At 7:48 AM, Anonymous Derek said...


Yes, this is indeed a way of reading that is very "rabbinical" in the sense of it employing a form of midrash reading. The idea is to find what the text has to say to us today in our contemporary situation. I like to think of it as similar to how a rapper will take a track from an old tune and mix it into a new song.

At 10:19 AM, Anonymous Scott Bennett said...

Wonderful thoughts, but also a bit disturbing to the idea that anyone can understand scripture. On the surface scripture is a history of God's people, what they thought, how they lived, how they perceived God. But, a greater theme is the spiritual one that is a golden thread weaving into the historical account through symbols, stories, types, and all pointing to salvation in the "ONE" God would send to save us. I like to call it "prophetic evidence" of Jesus. It pinpoints every major event in his life from His tribe, family, place of birth, time of death, time of resurrection, and the time of fulfilling the promise of the New Covenant. With this spiritual knowledge one can proclaim with assurance, "I know that Jesus is the One God sent to save us!" Historically the common Hermeneutic and exegesis works fine but falls apart when dealing with the Spiritual. Spiritual things require a spiritual mind that is born again. Surrender yourself to God and you will understand the things of the Spirit. No surrender and no deep knowledge. Fundamentalism hates that idea because it can't be controlled, measured, or quantified. Eternal life is not knowing about God, but knowing Him intimately. Thanks, Derek, for the great article!

At 9:45 PM, Anonymous Derek said...

"Wonderful thoughts, but also a bit disturbing to the idea that anyone can understand scripture."

Yes, it would be nice if the Bible was easy to understand. Unfortunately that's not the Bible we have :)

"Spiritual things require a spiritual mind that is born again. Surrender yourself to God and you will understand the things of the Spirit. No surrender and no deep knowledge. "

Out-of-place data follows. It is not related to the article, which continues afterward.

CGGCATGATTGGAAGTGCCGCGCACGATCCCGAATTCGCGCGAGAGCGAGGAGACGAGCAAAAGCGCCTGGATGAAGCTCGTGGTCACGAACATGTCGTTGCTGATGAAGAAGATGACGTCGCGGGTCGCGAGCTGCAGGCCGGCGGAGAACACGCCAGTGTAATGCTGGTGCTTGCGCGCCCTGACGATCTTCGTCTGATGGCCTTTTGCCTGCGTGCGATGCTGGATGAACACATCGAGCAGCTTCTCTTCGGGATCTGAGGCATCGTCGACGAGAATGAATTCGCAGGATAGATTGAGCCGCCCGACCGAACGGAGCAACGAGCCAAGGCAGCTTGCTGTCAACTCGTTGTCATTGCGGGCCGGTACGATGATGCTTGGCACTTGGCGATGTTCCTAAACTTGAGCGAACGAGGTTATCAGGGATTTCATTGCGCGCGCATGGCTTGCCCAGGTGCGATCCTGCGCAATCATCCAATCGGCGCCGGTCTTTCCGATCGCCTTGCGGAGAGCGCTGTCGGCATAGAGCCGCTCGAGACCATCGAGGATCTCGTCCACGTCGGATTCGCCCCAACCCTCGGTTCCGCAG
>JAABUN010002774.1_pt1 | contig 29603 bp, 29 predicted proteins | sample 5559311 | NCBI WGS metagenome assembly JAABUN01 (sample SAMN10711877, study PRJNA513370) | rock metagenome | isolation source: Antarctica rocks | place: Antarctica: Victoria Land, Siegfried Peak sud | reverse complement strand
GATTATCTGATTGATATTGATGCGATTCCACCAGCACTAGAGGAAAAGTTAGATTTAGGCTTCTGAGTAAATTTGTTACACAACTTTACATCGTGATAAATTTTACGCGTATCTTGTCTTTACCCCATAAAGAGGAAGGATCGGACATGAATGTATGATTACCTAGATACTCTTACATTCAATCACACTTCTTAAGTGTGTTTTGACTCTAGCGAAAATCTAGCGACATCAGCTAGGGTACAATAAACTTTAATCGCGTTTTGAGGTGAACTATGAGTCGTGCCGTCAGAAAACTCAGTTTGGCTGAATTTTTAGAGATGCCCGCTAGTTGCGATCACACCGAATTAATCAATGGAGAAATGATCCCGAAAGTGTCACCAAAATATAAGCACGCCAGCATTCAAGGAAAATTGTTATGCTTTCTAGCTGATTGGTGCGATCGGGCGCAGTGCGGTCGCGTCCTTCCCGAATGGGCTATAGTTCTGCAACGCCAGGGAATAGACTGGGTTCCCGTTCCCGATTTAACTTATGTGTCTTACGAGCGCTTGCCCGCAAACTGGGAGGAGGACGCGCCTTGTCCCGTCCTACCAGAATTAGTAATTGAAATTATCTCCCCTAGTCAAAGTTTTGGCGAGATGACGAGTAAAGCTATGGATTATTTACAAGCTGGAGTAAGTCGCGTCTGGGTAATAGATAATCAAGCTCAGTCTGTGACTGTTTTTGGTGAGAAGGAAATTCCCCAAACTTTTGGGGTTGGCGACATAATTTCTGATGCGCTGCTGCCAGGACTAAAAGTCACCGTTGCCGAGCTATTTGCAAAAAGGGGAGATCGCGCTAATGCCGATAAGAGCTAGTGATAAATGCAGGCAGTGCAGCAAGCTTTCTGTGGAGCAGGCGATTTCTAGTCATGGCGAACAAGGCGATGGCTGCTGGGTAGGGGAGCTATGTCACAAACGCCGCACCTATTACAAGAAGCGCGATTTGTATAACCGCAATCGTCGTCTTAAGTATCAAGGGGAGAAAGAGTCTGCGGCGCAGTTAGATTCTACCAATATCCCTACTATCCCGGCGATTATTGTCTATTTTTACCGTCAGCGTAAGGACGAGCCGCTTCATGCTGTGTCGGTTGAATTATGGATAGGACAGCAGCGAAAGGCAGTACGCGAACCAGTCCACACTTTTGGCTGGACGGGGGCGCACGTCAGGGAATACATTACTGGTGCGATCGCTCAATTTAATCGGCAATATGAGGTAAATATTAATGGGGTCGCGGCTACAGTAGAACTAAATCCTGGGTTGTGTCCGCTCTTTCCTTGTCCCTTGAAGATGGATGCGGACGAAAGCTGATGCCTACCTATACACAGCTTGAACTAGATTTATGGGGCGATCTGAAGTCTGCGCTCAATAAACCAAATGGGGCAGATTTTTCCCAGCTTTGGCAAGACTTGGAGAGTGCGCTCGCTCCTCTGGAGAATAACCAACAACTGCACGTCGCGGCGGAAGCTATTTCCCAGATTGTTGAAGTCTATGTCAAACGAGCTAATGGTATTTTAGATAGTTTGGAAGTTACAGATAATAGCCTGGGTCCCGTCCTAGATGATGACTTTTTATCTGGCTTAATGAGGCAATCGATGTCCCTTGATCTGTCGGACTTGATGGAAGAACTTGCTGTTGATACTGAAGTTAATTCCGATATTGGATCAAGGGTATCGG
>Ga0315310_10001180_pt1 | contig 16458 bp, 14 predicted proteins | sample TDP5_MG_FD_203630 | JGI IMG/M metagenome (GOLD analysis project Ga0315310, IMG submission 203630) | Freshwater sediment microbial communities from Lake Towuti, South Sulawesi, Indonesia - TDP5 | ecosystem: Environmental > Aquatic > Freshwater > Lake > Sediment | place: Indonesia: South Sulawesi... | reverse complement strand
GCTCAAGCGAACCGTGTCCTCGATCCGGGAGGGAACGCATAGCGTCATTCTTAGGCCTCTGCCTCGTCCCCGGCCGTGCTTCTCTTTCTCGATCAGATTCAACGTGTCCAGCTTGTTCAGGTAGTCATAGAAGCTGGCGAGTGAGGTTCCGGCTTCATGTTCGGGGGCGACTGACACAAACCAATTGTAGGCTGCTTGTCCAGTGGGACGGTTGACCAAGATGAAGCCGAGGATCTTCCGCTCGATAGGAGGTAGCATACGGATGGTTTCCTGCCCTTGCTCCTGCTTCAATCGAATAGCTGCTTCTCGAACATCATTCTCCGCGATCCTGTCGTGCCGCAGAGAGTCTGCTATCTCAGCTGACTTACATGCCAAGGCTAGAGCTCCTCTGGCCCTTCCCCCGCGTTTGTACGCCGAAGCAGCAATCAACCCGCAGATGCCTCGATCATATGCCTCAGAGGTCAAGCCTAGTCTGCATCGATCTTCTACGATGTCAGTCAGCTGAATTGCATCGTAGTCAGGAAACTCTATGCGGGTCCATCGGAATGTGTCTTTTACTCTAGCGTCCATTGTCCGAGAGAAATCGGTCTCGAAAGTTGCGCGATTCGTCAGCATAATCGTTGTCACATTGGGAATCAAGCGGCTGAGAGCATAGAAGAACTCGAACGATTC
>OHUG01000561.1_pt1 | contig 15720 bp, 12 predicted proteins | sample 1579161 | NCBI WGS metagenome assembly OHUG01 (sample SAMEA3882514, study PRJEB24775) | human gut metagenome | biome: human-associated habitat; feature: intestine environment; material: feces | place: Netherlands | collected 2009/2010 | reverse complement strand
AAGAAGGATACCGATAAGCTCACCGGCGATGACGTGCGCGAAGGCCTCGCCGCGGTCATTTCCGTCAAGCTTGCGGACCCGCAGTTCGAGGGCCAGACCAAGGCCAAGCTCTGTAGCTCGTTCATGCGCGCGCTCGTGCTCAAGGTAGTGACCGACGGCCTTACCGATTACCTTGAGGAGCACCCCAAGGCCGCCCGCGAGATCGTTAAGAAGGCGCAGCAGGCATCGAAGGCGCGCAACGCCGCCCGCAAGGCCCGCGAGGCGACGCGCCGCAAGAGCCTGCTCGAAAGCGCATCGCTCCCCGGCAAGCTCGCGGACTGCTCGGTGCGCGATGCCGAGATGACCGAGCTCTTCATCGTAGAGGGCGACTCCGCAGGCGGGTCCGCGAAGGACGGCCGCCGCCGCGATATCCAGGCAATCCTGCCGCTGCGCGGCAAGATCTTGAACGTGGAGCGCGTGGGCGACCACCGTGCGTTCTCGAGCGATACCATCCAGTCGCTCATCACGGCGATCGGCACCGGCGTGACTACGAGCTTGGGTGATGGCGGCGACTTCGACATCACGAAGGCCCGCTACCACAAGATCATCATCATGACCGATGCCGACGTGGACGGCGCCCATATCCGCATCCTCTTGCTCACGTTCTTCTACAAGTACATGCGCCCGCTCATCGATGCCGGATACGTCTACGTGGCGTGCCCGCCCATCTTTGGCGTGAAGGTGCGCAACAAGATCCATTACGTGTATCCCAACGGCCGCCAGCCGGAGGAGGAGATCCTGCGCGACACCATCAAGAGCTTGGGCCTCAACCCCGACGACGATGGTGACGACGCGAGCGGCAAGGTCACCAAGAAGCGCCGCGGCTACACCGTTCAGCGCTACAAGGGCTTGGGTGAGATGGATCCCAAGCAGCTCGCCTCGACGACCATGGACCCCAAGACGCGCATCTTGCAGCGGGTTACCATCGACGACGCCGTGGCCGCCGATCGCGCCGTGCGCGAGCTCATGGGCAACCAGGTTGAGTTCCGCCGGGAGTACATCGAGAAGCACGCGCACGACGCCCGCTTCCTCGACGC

I agree that it is crucial that one has a heart open to the Spirit, and that this is a necessary prerequisite to reading Scripture in a way that brings us in contact with the Spirit. At the same time, even then we are still human and can get things wrong. I know I have, even though I had a heart surrendered to God. So we need a good dose of humility here. We also need each other.

At 10:00 AM, Blogger Rob said...

Really, really helpful stuff here, Derek. Sort of a broader application of the "trajectory reading" idea you develop in Disarming Scripture.

Of course, those for whom the black and white words of scripture are the basic authority for all belief and action, this sort of approach will probably be seen as just another example of wandering off the safe map of rigid textual certitude into a liberal wasteland. But one could flip that around and say that to reject this way of reading scripture is to set the black and white words of scripture above Jesus' call to love God and neighbour as the greatest commandment.

(Aside: you reference J.P. Sanders – I'm assuming you mean E.P. Sanders…)

At 5:25 PM, Anonymous Derek said...


Yeah, that's a weird brain glitch of mine. I think EP but write JP, and do it over and over. Don't know why. Anyway I corrected it above.

I think your conclusion is right, that those who are "black & white" will end up missing the love part. In fact, that pretty much sums up what Jesus was always saying about the Pharisees. You can't follow Jesus's teachings and way and at the same time read the Bible like a Pharisee (=like a fundamentalist).

At 10:37 PM, Blogger Unknown said...

Once you see that God is love everything else God would want us to know/be becomes redundant. People who are uncomfortable with this don't understand love enough yet or worse if they do they then do God an immense disservice by clinging to secondary principles,to the letter, in an effort to "stay onside" with God.
They are not fully trusting in God- they are not persuaded that God can be fully loving without the need for punishing some.
As long as we can think like this it gives us carte blanche to behave badly.
What would God prefer for us to love everyone? Surely not!!
Thanks Derek.